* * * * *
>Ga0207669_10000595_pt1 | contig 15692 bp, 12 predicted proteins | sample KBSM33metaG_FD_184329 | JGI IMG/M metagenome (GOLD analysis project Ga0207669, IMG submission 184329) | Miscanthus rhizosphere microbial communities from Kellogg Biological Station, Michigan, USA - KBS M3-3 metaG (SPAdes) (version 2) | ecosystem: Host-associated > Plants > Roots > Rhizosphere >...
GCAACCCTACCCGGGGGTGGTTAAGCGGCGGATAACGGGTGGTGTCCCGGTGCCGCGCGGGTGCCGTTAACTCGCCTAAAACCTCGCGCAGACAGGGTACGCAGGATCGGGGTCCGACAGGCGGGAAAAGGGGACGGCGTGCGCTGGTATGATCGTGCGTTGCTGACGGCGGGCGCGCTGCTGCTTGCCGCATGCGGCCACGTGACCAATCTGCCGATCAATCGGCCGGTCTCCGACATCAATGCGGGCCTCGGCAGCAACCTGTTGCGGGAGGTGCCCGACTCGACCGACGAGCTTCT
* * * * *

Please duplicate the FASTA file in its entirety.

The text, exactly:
>Ga0207669_10000595_pt1 | contig 15692 bp, 12 predicted proteins | sample KBSM33metaG_FD_184329 | JGI IMG/M metagenome (GOLD analysis project Ga0207669, IMG submission 184329) | Miscanthus rhizosphere microbial communities from Kellogg Biological Station, Michigan, USA - KBS M3-3 metaG (SPAdes) (version 2) | ecosystem: Host-associated > Plants > Roots > Rhizosphere >...
GCAACCCTACCCGGGGGTGGTTAAGCGGCGGATAACGGGTGGTGTCCCGGTGCCGCGCGGGTGCCGTTAACTCGCCTAAAACCTCGCGCAGACAGGGTACGCAGGATCGGGGTCCGACAGGCGGGAAAAGGGGACGGCGTGCGCTGGTATGATCGTGCGTTGCTGACGGCGGGCGCGCTGCTGCTTGCCGCATGCGGCCACGTGACCAATCTGCCGATCAATCGGCCGGTCTCCGACATCAATGCGGGCCTCGGCAGCAACCTGTTGCGGGAGGTGCCCGACTCGACCGACGAGCTTCT